Names released of 7 warehouse fire victims
The Alameda County coroner’s bureau Sunday evening released the names of seven victims among the 33 found so far in the wreckage of the Ghost Ship warehouse fire Friday night in Oakland.
The seven victims identified are Cash Askew, 22, David Clines, 35, Travis Hough, 35, and Donna Kellogg, 32, all of Oakland, and Nick Gomez-Hall, 25, of Coronado in San Diego County, Sara Hoda, 30, of Walnut Creek and Brandon Wittenauer, 32 of Hayward.
One person identified and whose family has been notified is a 17-year-old whose name will not be released.
The death toll in the fire at the Ghost Ship, which was a converted warehouse, rose today to 33, according to Alameda County sheriff’s Sgt. Ray Kelly.
As of 3:15 p.m., crews had searched around 40 percent of the building at 1305 31st Ave., Kelly said during a news conference.
Oakland Mayor Libby Schaaf said the Alameda County District Attorney’s Office has begun a criminal investigation into the tragic fire.
“We’re doing everything we can to preserve evidence. … We want to get to the bottom of how this happened.”
Some of the victims included non-U.S. citizens, according to Kelly.
Kelly also confirmed that one of the victims was a son of an Alameda County sheriff’s deputy:
“We’re still dealing with that as we deal with the other victims, and our department is hurting from that.”
Sheriff’s officials are asking anyone hoping to identify a victim to save the victim’s DNA from items like a used hairbrush or toothbrush. The items should be secured in a paper bag to preserve their DNA, according to Kelly.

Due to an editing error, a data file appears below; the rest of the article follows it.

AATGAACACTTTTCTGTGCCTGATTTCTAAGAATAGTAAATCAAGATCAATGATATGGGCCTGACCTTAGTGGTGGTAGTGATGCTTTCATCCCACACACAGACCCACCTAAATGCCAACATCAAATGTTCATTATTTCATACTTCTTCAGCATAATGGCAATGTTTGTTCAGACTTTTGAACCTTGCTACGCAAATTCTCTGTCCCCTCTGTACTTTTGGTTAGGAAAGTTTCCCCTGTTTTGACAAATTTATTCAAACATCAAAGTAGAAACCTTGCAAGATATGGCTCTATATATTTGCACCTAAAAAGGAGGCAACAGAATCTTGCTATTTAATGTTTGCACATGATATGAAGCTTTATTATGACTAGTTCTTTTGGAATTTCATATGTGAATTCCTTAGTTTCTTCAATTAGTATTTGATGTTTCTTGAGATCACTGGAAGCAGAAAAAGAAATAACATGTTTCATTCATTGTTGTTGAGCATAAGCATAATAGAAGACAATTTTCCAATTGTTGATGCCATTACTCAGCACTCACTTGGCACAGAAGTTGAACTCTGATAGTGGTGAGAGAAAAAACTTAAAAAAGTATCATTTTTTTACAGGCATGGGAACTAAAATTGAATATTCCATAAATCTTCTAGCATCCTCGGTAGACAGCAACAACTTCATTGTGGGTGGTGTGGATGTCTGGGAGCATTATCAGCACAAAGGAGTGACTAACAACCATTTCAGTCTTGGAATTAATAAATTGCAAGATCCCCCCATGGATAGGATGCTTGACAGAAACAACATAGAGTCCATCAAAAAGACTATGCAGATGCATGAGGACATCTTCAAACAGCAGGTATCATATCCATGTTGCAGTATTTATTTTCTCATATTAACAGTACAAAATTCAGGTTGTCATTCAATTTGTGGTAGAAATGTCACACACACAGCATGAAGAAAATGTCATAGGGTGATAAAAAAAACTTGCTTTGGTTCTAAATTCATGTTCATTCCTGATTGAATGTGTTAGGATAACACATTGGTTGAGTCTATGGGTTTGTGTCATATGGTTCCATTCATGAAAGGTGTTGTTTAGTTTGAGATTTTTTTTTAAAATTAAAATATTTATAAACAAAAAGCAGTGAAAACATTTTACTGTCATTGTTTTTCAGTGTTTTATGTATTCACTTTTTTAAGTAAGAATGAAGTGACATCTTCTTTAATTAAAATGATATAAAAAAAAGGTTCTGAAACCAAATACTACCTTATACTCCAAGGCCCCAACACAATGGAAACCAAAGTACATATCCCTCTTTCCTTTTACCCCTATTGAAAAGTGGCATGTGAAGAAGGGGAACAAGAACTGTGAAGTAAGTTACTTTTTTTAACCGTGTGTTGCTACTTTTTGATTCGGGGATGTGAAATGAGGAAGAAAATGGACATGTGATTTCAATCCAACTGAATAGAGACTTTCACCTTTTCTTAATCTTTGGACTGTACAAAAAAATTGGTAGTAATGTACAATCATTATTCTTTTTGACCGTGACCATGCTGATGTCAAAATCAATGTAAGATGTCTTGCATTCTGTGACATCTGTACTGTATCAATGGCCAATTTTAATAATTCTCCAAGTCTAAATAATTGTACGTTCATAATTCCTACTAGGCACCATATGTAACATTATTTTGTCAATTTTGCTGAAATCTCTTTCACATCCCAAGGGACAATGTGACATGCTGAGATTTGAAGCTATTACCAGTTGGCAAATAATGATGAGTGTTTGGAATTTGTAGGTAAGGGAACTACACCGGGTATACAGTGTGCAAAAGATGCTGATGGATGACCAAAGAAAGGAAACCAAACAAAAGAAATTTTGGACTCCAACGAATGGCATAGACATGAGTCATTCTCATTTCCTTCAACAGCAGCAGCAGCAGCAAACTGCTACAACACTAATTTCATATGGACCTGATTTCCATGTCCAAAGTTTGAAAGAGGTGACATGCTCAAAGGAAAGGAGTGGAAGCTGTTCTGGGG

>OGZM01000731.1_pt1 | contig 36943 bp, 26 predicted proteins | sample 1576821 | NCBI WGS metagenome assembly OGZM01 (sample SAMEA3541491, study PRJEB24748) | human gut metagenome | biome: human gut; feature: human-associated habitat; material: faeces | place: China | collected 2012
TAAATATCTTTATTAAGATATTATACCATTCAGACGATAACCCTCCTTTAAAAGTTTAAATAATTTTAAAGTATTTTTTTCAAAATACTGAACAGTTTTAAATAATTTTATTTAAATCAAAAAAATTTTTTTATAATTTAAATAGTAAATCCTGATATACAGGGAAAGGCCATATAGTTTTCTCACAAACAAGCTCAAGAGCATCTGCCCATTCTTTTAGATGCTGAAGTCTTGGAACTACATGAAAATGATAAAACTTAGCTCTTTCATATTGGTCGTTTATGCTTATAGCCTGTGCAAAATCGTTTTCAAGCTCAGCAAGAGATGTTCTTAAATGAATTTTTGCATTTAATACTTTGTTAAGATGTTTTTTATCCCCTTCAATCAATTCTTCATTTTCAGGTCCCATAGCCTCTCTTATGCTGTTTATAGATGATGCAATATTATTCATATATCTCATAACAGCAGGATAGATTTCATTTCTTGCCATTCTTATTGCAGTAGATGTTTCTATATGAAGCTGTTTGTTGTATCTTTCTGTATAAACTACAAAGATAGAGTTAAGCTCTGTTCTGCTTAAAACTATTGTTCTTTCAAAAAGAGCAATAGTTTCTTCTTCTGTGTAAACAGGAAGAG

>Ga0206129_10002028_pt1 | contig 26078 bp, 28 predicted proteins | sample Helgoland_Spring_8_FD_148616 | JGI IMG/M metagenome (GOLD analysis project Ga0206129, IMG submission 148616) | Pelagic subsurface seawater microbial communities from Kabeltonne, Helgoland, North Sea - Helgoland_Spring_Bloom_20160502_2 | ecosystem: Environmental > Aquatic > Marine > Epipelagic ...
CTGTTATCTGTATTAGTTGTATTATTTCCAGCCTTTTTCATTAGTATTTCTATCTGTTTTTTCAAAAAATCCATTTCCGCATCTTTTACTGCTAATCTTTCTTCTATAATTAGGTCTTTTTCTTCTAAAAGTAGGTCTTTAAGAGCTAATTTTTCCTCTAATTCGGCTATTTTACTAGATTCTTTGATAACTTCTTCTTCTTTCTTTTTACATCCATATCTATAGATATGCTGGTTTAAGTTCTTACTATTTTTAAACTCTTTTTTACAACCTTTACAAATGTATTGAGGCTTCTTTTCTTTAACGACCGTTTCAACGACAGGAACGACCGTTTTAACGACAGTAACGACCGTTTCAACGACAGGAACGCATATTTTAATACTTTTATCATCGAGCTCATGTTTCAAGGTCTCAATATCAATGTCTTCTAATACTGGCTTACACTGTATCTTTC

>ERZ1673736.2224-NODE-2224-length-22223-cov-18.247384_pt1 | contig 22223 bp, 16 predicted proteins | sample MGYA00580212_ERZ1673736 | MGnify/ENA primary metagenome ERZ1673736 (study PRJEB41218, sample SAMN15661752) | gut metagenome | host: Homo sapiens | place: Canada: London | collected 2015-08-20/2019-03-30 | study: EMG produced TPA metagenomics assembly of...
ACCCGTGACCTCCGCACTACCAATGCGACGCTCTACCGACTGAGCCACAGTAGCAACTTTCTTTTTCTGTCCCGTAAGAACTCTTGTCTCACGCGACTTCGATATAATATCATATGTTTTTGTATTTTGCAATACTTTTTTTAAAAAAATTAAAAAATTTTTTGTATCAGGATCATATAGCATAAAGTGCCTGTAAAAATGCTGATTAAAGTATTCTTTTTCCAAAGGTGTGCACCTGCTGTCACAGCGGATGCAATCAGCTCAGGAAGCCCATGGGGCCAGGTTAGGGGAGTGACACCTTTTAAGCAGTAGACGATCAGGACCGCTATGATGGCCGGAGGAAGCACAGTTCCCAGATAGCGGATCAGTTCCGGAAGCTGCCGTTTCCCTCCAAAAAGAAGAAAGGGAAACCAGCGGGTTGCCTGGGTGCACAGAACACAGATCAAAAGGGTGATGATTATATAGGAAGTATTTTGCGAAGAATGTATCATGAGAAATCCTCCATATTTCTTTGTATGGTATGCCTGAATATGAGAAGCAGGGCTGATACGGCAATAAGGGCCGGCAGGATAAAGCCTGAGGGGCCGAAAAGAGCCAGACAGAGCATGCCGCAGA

The Family Assistance Center set up at 2425 East 12th St. remains open and is offering resources and counseling to the family and friends of the victims.
The fire broke out just after 11:30 p.m. at the Ghost Ship that was being used by an artist collective. On Friday night, people were holding a party advertised on Facebook as the “Golden Donna 100% Silk 2016 West Coast Tour.” Golden Donna, an alias of musician Joel Shanahan, issued a statement on Facebook Saturday about the fire.
Joel is safe but like many people he is heartbroken and has several friends among the missing,” the statement said. “Sending love to everyone affected by this horrific event.” The Los Angeles-based music label 100% Silk also issued a statement about Friday night’s fire:
“What happened in Oakland is an unbelievable tragedy, a nightmare scenario. … We are a very tight community of artists and we are all praying, sending love and condolences to everyone involved and their families.”
The warehouse had apparently been the subject of some recent complaints. The building was last permitted for use as a warehouse, according to Oakland City Administrator Sabrina Landreth.
A notice of violation was given on Nov. 13 regarding “a ton of garbage piling up on the property” with “the main building remodel (sic) for residential,” according to city records.
A city inspector who visited the building on Nov. 17 verified the complaint, but could not get inside to confirm the interior construction, according to Landreth’s office.
Oakland director of planning and building Darin Ranelletti said Saturday the building was not legally permitted for any use other than as a warehouse, adding that Friday’s party was not permitted by the city, he said.
Fire Battalion Chief Melinda Drayton, a 19-year veteran with the department, said Sunday morning:
“This is the most deadly fire in Oakland’s history. … It’s tragic to watch so many people perish in a fire.”